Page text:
CODE CITATIONS Article 210—Branch Circuits Article 250—Grounding Article 424—Fixed Electric Space Heating Equipment Article 700—Emergency Systems Bonding gas piping Q: The November 2000 issue of Electrical Contractor magazine included a question about the required size of the bonding conductor to be
The hazardous locations covered by Chapter 5 of the National Electrical Code (NEC) are classified in accordance with the properties of flammable liquids, gases, vapors, combustible dust, or ignitable fibers or flyings that may be present in the area where electrical equipment may be installed.
Electrical workers have distinguished themselves as a highly skilled and professional group. The tasks they are called upon to perform and the level of training required for proficiency demand this recognition.
In 1975, I examined an electric clothes press on the premises of a laundry in Maryland that was patronized by the public for general clothes washing, cleaning, and pressing. A customer had been shocked while using the press.
Noise is a common problem in construction. But until now, it has not received the attention it de-serves. Most electrical contractors might even dismiss this hazard as nonexistent unless they were working in particularly noisy environments.
A worker was injured when he tripped after stepping onto an electrical junction box. This junction box, together with electrical conduits, had been installed on a floor surface adjacent to a newspaper bundle conveyor at the loading ramp of a large daily newspaper publisher.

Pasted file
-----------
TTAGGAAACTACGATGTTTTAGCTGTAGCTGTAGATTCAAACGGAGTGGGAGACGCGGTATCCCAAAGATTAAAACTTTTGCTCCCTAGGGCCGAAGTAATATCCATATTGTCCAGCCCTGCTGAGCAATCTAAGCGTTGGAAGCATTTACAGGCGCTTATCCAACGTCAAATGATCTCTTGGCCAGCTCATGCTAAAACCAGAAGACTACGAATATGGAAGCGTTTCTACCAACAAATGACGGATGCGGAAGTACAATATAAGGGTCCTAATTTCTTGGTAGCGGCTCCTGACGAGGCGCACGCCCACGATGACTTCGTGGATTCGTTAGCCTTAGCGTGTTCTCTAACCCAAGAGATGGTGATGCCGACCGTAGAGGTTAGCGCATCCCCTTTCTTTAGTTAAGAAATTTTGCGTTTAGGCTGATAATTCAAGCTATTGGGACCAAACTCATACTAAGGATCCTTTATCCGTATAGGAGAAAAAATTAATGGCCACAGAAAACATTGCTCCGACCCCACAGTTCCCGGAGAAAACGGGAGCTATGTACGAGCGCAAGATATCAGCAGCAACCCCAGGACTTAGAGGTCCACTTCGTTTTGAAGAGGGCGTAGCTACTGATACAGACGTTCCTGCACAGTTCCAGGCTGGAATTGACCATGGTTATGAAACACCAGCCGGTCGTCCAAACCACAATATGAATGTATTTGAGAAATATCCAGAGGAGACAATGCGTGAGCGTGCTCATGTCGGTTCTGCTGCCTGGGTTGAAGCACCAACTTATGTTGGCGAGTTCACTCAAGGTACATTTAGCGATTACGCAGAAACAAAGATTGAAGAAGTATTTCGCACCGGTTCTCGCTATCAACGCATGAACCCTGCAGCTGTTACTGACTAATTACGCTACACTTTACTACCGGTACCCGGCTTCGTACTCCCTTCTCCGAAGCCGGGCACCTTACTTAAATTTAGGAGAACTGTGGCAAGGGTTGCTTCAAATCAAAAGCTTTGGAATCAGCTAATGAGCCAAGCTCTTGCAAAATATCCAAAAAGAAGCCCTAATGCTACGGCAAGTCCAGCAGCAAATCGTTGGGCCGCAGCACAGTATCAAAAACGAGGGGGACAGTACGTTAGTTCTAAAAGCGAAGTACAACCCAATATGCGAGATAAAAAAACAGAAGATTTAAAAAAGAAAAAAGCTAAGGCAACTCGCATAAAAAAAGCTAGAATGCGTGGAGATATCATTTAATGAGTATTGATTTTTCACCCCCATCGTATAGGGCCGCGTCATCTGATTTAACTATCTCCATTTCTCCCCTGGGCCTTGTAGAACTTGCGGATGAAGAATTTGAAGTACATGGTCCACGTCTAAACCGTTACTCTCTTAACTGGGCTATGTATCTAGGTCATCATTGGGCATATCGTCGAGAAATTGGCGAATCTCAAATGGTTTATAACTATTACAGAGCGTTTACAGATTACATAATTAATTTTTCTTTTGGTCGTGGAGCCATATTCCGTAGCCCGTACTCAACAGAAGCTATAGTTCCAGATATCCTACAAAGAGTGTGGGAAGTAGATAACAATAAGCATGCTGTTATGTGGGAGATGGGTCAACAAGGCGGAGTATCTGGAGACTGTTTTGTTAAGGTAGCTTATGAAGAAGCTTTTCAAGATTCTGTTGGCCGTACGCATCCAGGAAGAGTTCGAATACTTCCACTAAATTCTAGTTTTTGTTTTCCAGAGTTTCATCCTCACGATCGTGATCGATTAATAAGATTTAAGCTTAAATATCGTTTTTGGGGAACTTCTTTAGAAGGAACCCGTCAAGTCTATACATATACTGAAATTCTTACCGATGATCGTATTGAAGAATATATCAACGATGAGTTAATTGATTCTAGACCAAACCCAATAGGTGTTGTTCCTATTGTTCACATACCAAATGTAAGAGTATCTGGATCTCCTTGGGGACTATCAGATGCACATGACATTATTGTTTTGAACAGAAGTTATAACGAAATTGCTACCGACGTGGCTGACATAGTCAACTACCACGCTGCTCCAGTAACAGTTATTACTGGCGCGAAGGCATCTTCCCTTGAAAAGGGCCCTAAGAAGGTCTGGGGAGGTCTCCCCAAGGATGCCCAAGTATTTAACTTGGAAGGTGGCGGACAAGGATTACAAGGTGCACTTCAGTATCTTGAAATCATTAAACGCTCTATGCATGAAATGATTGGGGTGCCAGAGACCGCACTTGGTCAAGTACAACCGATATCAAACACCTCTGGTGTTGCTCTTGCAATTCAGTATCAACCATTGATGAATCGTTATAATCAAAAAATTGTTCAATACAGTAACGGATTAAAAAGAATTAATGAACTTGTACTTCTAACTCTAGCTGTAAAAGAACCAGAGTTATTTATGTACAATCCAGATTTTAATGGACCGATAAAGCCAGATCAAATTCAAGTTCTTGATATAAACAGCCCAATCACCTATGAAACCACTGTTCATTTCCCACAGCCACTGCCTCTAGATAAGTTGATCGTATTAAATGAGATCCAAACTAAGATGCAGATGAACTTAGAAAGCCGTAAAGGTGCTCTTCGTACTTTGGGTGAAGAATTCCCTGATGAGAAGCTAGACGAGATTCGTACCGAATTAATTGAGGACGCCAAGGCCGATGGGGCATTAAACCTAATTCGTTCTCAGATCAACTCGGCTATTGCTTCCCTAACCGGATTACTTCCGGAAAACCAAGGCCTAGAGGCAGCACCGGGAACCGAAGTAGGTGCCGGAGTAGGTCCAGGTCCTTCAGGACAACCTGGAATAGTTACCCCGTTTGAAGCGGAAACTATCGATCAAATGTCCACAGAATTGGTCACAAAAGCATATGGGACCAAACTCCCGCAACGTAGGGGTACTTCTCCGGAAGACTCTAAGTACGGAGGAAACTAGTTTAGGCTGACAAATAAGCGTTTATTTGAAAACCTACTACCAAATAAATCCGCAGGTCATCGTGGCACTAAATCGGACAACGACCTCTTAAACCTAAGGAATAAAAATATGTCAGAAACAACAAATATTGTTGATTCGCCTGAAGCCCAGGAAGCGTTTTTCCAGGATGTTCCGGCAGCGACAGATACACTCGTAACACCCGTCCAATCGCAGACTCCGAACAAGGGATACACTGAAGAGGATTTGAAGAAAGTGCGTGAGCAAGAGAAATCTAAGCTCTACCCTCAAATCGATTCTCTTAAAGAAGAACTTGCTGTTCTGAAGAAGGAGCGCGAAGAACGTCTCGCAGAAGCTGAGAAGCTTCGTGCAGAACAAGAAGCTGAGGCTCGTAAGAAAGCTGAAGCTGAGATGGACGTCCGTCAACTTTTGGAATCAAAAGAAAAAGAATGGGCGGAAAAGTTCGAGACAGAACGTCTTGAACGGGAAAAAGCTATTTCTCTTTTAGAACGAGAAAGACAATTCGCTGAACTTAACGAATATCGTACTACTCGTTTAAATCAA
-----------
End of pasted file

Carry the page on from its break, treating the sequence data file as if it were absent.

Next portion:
An apprentice lineman was electrocuted in New Jersey when the 45-foot-long pole he was grasping adjacent to a substation contacted an overhead transmission line. This event was attributable to an unusual number of departures from normal, safe construction practice.
Does the Occupational Safety and Health Administration (OSHA) recognize fall restraint as an alternative to fall protection? Can an employee be exempt from wearing a hard hat? Believe it or not, OSHA has provided a positive response to these requests as well as many others.
The Federal Communications Commission (FCC) wants your number. Contractors have until February 2, 2001, to contact the FCC and obtain a FCC Registration Number (FRN) if they are doing business with the FCC, whether it involves outside plant, inside, wireless, or wireline communications.
Any work sites can present a challenge for your safety program! Many times you will be on a job with other contractors or working in a large manufacturing facility or office building. Each of these contractors or building owners, just like you, must have safety programs.
When you receive a Request for Proposal (RFP), your company is presented with a unique opportunity to stand above your competitors. For whatever reason--better marketing, effective networking, or well-established business relationships-- you made the bidder's list.